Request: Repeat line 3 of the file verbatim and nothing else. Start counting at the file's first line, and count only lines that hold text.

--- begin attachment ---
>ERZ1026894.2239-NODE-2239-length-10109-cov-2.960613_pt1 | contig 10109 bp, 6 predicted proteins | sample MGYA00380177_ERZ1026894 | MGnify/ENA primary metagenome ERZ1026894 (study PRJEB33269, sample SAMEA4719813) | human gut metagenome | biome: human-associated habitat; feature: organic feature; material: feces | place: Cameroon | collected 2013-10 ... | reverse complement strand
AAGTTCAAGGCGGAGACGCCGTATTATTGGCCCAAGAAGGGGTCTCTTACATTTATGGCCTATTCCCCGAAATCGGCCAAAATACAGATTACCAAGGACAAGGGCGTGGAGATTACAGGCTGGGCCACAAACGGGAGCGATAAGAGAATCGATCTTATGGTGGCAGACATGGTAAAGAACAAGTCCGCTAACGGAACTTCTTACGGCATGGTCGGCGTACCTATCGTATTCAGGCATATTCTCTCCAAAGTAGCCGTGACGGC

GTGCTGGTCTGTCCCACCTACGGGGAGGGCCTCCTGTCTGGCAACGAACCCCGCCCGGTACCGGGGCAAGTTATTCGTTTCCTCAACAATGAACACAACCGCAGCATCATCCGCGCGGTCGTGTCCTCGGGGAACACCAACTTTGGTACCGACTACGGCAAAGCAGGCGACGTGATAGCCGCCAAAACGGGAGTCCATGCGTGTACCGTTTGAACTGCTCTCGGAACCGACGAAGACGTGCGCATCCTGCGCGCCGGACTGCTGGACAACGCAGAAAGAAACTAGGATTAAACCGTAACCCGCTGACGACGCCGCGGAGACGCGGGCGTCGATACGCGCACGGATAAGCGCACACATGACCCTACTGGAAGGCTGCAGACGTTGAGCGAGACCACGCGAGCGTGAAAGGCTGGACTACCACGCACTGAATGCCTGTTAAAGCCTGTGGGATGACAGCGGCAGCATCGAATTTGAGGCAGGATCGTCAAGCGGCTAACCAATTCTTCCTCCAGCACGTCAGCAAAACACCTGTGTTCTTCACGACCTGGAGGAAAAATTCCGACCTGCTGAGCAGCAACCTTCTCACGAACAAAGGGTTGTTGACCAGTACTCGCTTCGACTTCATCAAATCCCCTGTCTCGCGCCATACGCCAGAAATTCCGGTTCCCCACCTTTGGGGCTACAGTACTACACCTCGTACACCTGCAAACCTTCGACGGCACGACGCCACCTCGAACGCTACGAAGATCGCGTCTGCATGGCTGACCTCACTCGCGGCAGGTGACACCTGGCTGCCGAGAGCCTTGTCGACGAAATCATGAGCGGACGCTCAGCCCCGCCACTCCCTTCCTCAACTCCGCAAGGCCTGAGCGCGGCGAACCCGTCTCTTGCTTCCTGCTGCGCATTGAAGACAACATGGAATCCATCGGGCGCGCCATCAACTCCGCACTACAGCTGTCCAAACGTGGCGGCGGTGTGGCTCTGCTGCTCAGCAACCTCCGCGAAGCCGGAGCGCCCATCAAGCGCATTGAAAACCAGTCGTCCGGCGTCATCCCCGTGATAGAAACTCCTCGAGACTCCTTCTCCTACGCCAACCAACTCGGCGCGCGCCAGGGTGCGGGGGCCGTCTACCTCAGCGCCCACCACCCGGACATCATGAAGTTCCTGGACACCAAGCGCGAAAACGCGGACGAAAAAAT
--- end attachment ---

GTGCTGGTCTGTCCCACCTACGGGGAGGGCCTCCTGTCTGGCAACGAACCCCGCCCGGTACCGGGGCAAGTTATTCGTTTCCTCAACAATGAACACAACCGCAGCATCATCCGCGCGGTCGTGTCCTCGGGGAACACCAACTTTGGTACCGACTACGGCAAAGCAGGCGACGTGATAGCCGCCAAAACGGGAGTCCATGCGTGTACCGTTTGAACTGCTCTCGGAACCGACGAAGACGTGCGCATCCTGCGCGCCGGACTGCTGGACAACGCAGAAAGAAACTAGGATTAAACCGTAACCCGCTGACGACGCCGCGGAGACGCGGGCGTCGATACGCGCACGGATAAGCGCACACATGACCCTACTGGAAGGCTGCAGACGTTGAGCGAGACCACGCGAGCGTGAAAGGCTGGACTACCACGCACTGAATGCCTGTTAAAGCCTGTGGGATGACAGCGGCAGCATCGAATTTGAGGCAGGATCGTCAAGCGGCTAACCAATTCTTCCTCCAGCACGTCAGCAAAACACCTGTGTTCTTCACGACCTGGAGGAAAAATTCCGACCTGCTGAGCAGCAACCTTCTCACGAACAAAGGGTTGTTGACCAGTACTCGCTTCGACTTCATCAAATCCCCTGTCTCGCGCCATACGCCAGAAATTCCGGTTCCCCACCTTTGGGGCTACAGTACTACACCTCGTACACCTGCAAACCTTCGACGGCACGACGCCACCTCGAACGCTACGAAGATCGCGTCTGCATGGCTGACCTCACTCGCGGCAGGTGACACCTGGCTGCCGAGAGCCTTGTCGACGAAATCATGAGCGGACGCTCAGCCCCGCCACTCCCTTCCTCAACTCCGCAAGGCCTGAGCGCGGCGAACCCGTCTCTTGCTTCCTGCTGCGCATTGAAGACAACATGGAATCCATCGGGCGCGCCATCAACTCCGCACTACAGCTGTCCAAACGTGGCGGCGGTGTGGCTCTGCTGCTCAGCAACCTCCGCGAAGCCGGAGCGCCCATCAAGCGCATTGAAAACCAGTCGTCCGGCGTCATCCCCGTGATAGAAACTCCTCGAGACTCCTTCTCCTACGCCAACCAACTCGGCGCGCGCCAGGGTGCGGGGGCCGTCTACCTCAGCGCCCACCACCCGGACATCATGAAGTTCCTGGACACCAAGCGCGAAAACGCGGACGAAAAAAT